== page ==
Preventive Controls for Human Food: Do You Have a Compliant Safety Plan?

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Jennifer Kinion
Contributing Writer

Under the FDA’s Food Safety Modernization Act (FSMA), the Final Rule for Preventive Controls for Human Food applies to facilities that manufacture, process, pack, or hold human food. While there are some exemptions (farms that engage in low-risk activities or are very small, for instance), the rule applies to many companies across various levels of the supply chain. One of the pillars of compliance with the rule is establishing a strong, written food safety plan. Here, we look at some of the key elements that should be incorporated in the plan.

1. Hazard Analysis

Because the overarching goal of FSMA is to preventively control hazards, the first step in any compliant food safety plan is identifying and analyzing any known or reasonably foreseeable hazards. This encompasses chemical, physical, and biological hazards, and must be done for all foods that are processed, manufactured, packaged, or held within the facility.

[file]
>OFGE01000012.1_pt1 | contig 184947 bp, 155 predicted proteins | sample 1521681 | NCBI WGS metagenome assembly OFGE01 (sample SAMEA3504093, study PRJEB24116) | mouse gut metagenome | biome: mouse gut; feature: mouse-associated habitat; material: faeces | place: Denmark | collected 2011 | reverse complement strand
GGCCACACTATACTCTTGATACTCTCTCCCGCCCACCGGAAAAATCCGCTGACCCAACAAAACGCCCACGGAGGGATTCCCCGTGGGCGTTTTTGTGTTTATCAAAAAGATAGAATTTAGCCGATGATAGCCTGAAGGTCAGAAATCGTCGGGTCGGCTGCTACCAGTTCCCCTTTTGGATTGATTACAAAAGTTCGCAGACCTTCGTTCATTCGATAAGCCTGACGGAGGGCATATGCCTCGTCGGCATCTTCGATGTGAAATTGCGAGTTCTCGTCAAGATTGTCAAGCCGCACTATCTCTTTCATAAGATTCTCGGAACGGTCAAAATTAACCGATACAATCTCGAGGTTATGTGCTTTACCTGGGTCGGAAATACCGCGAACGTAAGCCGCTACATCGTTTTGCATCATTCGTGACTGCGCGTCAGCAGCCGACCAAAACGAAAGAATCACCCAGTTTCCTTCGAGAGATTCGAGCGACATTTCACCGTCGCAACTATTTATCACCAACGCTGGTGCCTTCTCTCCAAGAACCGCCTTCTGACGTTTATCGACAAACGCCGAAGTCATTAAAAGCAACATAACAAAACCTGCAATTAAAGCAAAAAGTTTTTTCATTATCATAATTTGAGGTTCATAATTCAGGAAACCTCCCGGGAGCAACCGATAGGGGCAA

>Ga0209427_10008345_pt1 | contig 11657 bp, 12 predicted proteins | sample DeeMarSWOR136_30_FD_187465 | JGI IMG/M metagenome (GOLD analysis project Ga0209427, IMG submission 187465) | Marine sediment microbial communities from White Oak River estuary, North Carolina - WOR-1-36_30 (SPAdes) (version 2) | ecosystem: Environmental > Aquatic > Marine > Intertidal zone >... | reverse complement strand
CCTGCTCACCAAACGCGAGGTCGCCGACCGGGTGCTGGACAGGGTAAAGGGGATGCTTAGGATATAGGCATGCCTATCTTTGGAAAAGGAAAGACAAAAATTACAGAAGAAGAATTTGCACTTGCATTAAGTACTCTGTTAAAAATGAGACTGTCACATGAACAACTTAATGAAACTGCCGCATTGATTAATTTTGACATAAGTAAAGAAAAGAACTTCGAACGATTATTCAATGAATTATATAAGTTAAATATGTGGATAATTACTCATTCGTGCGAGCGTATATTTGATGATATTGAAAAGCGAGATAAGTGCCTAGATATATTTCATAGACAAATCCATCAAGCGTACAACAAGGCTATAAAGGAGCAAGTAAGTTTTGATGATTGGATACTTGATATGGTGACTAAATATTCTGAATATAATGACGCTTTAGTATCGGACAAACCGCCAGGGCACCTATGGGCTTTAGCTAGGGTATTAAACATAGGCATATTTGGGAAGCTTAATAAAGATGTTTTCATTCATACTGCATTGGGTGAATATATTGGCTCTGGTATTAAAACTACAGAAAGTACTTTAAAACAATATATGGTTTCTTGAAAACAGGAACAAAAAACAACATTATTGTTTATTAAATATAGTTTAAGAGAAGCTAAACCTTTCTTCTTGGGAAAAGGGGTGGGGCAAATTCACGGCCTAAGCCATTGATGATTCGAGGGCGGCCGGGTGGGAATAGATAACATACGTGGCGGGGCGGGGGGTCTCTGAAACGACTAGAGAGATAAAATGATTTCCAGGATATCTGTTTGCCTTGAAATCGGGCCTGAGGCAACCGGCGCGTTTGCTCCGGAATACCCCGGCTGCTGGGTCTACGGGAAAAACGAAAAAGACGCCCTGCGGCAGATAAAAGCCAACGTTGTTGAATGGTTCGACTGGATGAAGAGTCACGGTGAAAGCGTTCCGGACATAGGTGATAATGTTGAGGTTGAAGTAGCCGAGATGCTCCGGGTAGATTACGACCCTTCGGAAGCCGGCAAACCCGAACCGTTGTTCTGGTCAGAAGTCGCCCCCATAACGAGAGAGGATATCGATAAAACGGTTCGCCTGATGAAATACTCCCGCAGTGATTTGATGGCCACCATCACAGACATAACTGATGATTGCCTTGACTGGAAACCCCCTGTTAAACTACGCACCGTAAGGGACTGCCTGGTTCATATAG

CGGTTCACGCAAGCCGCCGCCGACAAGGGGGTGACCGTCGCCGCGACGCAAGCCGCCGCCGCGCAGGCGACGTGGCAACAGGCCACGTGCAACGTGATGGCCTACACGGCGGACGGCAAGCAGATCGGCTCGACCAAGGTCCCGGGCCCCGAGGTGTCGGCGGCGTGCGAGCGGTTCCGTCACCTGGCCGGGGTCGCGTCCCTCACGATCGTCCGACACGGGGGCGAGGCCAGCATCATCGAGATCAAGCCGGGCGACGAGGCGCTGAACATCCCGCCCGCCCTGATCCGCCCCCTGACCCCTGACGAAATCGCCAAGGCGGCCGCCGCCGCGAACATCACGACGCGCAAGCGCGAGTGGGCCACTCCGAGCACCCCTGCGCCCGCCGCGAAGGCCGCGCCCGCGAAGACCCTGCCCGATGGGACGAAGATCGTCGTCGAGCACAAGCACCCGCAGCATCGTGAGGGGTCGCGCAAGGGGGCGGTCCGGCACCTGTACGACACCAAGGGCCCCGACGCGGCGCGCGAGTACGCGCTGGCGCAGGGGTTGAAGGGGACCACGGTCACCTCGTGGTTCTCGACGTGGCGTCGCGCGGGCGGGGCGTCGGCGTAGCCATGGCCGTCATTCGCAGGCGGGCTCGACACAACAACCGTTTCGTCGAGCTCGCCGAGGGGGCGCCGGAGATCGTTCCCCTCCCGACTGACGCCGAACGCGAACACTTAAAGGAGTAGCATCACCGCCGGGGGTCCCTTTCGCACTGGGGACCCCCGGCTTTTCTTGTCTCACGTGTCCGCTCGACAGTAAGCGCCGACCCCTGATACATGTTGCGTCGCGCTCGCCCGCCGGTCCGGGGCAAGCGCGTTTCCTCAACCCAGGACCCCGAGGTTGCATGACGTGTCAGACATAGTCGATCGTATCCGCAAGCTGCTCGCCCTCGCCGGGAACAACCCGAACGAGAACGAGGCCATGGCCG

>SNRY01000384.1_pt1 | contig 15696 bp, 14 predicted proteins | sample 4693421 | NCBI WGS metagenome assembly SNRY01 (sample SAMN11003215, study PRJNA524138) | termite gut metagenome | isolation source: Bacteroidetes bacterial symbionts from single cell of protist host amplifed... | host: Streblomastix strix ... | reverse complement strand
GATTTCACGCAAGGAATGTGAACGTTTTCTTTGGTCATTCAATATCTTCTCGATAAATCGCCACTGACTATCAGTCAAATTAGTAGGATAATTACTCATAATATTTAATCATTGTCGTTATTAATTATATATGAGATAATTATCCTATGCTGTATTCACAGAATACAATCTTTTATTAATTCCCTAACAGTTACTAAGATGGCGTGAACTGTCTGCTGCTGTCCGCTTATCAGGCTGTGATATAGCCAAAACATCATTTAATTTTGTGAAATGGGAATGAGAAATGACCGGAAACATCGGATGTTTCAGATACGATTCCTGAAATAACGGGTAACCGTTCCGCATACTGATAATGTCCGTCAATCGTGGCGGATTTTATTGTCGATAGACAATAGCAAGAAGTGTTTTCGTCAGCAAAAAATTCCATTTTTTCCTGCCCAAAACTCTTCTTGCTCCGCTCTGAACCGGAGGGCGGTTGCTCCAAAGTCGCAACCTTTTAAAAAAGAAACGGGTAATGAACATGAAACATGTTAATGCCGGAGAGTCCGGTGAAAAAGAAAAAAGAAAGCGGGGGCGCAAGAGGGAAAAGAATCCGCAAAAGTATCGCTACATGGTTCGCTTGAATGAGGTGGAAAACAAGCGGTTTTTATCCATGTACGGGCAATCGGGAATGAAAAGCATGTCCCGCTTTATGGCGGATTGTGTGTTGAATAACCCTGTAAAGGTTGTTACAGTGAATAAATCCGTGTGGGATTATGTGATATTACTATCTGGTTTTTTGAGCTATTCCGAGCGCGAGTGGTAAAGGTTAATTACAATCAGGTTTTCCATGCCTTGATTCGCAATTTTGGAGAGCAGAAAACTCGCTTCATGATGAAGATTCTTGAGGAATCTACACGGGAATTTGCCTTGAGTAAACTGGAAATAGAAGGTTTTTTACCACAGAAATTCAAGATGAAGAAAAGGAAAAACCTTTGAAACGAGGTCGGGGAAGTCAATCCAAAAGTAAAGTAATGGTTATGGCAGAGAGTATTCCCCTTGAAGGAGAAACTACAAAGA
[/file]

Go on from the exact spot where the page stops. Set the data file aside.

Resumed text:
2. Preventive Controls

Next, preventive controls must be in place to ensure that these hazards are effectively minimized. These controls could comprise process, allergen, or sanitation controls.

3. Monitoring Procedures

Once preventive controls have been put in place, continuous monitoring must be done to ensure that they are working. Strong recordkeeping practices are a critical aspect of FSMA, so make sure you are routinely documenting your preventive controls performance.

4. Corrective Actions

When preventive controls fail or are not implemented properly, the FDA requires corrective actions. Problems should be resolved promptly but also thoroughly.

5. Verification

Companies must perform verification activities to demonstrate the effective control of hazards.

6. Recalls

Facilities that fall under the Preventive Controls Rule should also have a detailed, written recall plan in place. FSMA also gives the FDA the right to enforce a mandatory recall if the facility does not voluntarily recall violative food products.

7. Supply Chain Management

Lastly, the rule requires supplier approval and management activities to ensure compliance at all levels of the supply chain. In many instances, the use of third-party audits is appropriate to verify proper food safety practices during vendor onboarding.

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